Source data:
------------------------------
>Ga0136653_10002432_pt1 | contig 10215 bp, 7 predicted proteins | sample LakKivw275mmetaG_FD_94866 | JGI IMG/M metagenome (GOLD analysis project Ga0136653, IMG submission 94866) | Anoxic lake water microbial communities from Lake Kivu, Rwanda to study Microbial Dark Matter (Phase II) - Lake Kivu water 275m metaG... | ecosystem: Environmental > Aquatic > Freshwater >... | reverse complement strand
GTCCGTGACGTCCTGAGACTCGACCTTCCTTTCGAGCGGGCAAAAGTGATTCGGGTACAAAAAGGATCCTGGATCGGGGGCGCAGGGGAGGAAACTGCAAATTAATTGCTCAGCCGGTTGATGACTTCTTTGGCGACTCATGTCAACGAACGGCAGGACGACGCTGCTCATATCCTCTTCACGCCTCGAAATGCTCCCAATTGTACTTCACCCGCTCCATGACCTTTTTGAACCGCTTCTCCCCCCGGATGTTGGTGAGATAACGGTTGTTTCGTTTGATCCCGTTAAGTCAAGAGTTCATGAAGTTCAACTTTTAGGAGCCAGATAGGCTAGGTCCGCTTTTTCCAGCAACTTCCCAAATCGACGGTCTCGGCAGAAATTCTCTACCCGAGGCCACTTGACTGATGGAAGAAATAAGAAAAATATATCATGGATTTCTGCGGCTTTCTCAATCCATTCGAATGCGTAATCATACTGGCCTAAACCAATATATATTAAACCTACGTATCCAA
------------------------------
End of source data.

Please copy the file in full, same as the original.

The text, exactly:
>Ga0136653_10002432_pt1 | contig 10215 bp, 7 predicted proteins | sample LakKivw275mmetaG_FD_94866 | JGI IMG/M metagenome (GOLD analysis project Ga0136653, IMG submission 94866) | Anoxic lake water microbial communities from Lake Kivu, Rwanda to study Microbial Dark Matter (Phase II) - Lake Kivu water 275m metaG... | ecosystem: Environmental > Aquatic > Freshwater >... | reverse complement strand
GTCCGTGACGTCCTGAGACTCGACCTTCCTTTCGAGCGGGCAAAAGTGATTCGGGTACAAAAAGGATCCTGGATCGGGGGCGCAGGGGAGGAAACTGCAAATTAATTGCTCAGCCGGTTGATGACTTCTTTGGCGACTCATGTCAACGAACGGCAGGACGACGCTGCTCATATCCTCTTCACGCCTCGAAATGCTCCCAATTGTACTTCACCCGCTCCATGACCTTTTTGAACCGCTTCTCCCCCCGGATGTTGGTGAGATAACGGTTGTTTCGTTTGATCCCGTTAAGTCAAGAGTTCATGAAGTTCAACTTTTAGGAGCCAGATAGGCTAGGTCCGCTTTTTCCAGCAACTTCCCAAATCGACGGTCTCGGCAGAAATTCTCTACCCGAGGCCACTTGACTGATGGAAGAAATAAGAAAAATATATCATGGATTTCTGCGGCTTTCTCAATCCATTCGAATGCGTAATCATACTGGCCTAAACCAATATATATTAAACCTACGTATCCAA